For scientific evaluation of the THOLUUSE program, trainees had to pass three types of tests: (a) a theoretical test with multiple-choice questions (MCQs) before (precourse) and after (postcourse) completion of the program. Each MCQ test set contained fifteen textural questions and five questions with scanned ultrasound pictures where specific sonoanatomical structures had to be identified. The maximum time to answer each question was 60 seconds. As one of the posttests, (b) a recognition quiz to test the visual perception skill with fifteen video clips (see Appendix Table 1 in Supplementary Material available online at http://dx.doi.org/10.1155/2013/312758), each loop had a duration of 10 seconds followed by a 5-second break to note the results onto a standardized answering form. A self-running DVD was produced with MAGIX 5.5 deluxe (MAGIX AG, Berlin, Germany). The DVD was started once and ran continuously without replay or break until all video clips were shown. The order of the clips, questions, and answers for postcourse testing was changed in a randomized fashion to prevent memory of order or answers. Finally, at the end of HOT-2, there was (c) a practical postcourse examination in which trainees had to demonstrate their skills in correct positioning of the ultrasound probe and to visualize and identify sixteen predefined sonoanatomic items considered particularly relevant to chest ultrasound (see Appendix Table 2). Over 15 min, trainees performance was observed by an instructor and rated on a standardized score sheet. Instructors were not allowed to help or modify the positioning of the probe, and noted results were blinded to the participants. A cut-off level of 60% correctly performed tasks/identified structures was arbitrarily defined to passing before the onset of the study.
2.5. Statistical Analysis
Our null hypothesis was that training would not significantly increase trainees skills. A finding was considered significant when error probability was less than 5% and null hypothesis could be rejected. Results are given as box plots, scatter plots, or mean and confidence intervals or standard deviation if not indicated otherwise. For comparison of the training effects of the different test groups, nonparametric Wilcoxon matched-pairs signed rank test (within groups) or Mann Whitney -test (between groups) was applied. Originally, we had scheduled a precourse test for practical skills as well. However, we had to omit precourse testing because of insufficient knowledge and practical skills of most participants before entering the study. Therefore results of the postcourse test were computed against zero.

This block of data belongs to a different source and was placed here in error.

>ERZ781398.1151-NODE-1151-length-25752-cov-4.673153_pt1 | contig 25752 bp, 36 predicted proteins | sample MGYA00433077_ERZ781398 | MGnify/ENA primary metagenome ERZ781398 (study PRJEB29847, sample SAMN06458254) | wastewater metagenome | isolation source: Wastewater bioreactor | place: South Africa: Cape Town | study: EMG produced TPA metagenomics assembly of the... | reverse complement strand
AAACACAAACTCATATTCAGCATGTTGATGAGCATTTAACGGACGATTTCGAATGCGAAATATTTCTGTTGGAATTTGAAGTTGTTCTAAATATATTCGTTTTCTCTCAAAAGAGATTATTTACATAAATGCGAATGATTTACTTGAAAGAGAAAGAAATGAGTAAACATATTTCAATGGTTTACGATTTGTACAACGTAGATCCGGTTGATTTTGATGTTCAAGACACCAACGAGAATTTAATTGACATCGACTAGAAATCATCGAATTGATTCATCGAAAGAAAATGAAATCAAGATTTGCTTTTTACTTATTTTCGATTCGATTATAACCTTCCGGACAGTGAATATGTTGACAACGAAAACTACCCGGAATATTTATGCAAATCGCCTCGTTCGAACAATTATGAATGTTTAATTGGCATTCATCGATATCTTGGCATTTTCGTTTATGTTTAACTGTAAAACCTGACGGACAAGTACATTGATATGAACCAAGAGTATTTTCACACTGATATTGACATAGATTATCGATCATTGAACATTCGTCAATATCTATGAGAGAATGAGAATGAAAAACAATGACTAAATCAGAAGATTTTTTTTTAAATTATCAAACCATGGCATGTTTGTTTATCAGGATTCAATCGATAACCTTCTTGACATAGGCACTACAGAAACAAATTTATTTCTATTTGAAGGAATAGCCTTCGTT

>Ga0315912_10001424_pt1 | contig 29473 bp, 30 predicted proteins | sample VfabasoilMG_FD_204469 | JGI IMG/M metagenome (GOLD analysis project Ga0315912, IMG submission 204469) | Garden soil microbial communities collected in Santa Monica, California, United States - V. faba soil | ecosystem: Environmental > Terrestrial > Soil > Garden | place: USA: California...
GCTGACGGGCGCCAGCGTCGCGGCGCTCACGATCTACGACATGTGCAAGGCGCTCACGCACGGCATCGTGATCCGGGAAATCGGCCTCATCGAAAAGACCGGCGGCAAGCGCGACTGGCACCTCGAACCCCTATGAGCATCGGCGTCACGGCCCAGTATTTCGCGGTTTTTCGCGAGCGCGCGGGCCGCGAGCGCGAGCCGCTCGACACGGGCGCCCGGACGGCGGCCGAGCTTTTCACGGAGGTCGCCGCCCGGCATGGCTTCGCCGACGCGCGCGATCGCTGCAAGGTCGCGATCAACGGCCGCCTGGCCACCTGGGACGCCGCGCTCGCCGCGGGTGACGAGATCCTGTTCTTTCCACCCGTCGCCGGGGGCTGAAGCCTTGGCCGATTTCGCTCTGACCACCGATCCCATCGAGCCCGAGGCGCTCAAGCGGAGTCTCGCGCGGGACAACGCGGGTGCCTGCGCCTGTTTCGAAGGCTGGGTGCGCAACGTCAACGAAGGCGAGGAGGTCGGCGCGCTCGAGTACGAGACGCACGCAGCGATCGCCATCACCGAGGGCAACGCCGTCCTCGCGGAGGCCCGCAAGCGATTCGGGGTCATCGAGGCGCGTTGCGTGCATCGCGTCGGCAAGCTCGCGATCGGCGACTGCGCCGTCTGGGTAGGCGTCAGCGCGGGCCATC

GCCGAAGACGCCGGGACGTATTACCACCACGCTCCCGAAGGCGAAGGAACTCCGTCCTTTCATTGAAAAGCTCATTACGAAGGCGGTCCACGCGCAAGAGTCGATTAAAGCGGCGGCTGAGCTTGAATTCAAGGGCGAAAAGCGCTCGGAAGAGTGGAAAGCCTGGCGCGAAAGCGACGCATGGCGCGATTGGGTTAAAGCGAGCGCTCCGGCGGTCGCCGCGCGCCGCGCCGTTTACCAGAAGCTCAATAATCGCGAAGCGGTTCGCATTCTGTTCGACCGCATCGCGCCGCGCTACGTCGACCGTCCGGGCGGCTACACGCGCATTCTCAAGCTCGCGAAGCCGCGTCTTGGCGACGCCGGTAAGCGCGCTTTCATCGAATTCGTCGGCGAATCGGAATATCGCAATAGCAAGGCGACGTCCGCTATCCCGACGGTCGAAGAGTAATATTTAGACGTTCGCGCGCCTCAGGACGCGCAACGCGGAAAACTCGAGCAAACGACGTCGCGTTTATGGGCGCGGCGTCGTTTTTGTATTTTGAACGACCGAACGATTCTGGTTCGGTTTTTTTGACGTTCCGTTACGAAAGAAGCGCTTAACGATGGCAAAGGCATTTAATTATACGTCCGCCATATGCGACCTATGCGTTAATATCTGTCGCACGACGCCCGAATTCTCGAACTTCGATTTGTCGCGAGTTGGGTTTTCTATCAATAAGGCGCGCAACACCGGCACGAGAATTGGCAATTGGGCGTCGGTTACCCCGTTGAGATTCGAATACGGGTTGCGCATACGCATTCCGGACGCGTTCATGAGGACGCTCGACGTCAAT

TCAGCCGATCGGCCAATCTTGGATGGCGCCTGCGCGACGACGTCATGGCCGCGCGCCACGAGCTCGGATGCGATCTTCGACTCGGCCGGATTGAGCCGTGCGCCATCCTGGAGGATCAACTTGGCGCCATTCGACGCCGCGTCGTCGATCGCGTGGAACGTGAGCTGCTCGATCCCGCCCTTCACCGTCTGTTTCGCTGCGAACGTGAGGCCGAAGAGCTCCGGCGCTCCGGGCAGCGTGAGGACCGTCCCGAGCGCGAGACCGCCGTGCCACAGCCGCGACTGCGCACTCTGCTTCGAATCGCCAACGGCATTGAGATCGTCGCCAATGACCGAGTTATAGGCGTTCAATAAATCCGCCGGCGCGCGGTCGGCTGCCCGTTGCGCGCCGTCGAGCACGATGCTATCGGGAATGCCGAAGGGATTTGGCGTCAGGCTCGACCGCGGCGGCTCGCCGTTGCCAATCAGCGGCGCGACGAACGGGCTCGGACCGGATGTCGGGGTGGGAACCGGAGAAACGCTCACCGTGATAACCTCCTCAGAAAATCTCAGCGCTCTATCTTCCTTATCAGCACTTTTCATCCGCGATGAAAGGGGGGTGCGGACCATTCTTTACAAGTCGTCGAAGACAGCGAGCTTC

Test results are shown in two ways: (a) mean result of all trainees passing a test was regarded as general learning effect by examinees and (b) number of trainees who scored positive for a specific question or observation. The latter was interpreted as learning success on a specific item. Statistical analysis and figures were produced with GraphPad Prism software (San Diego, CA, USA).
3.1. Assessment of Immediate Learning Effects
Medical students (group A), anaesthesiologist residents (group B), and trauma surgeons (group C) mean precourse scores of correct answers were 11.2 (10.5–13.1, 95% CI), 11.5 (9.8–13.1), and 11.8 (9.5–14.0), respectively. After completion of postcourse exams, all groups of trainees achieved comparable increases in their scores: A: 16.1 (, for comparison to precourse results), B: 17.1 (16.2–17.8, ), and C: 16.8, (15.6–17.9, ), respectively (Figure 3(a)). When MCQs were sorted according to the learning target of the course curriculum, the gain of theoretical knowledge in sonoanatomy, physiology, and pathology of the chest, particularly regarding PLE and PTX, was homogeneous in all groups (Figure 3(b)).
3.2. Recognition and Interpretation Skills
The ability of the trainees to evaluate a specific physiological or pathological ultrasound finding under pressure of time was tested by recognition and interpretation of video clips. The number of correct answers markedly increased from pre- to postcourse tests in all groups: group A from 7.9 (6.8–9.1) to 11.6 (10.8–12.5, in comparison with precourse testing), in B from 8.5 (6.7–9.2) to 12.3 (10.3–13.2, ), and in C from 9.1 (7.1–11.2) to 12.6 (11.4–13.9, ), respectively (Figure 3(c)). When the scores were sorted by pathology, best results were obtained for detection of fluids. Following completion of the course program, most trainees were familiar with basic sonographic signs for detection of PTX as compared to normally inflated lungs by using both B- and M-mode, (Figure 3(d)).
3.3. Practical Imaging Performance
Testing more complex practical capabilities (i.e., steering the probe to a standardized anatomic position, obtaining a clear view, and identifying the sonoanatomical findings/artifacts), a mean of 95% of the postcourse sonograms was conducted in a technically correct fashion (Figure 4(a)).
Subgroup analysis of practical performance skills revealed no statistical significant differences of visualization and interpretation of distinct anatomic sites/learning items (Figure 4(b)).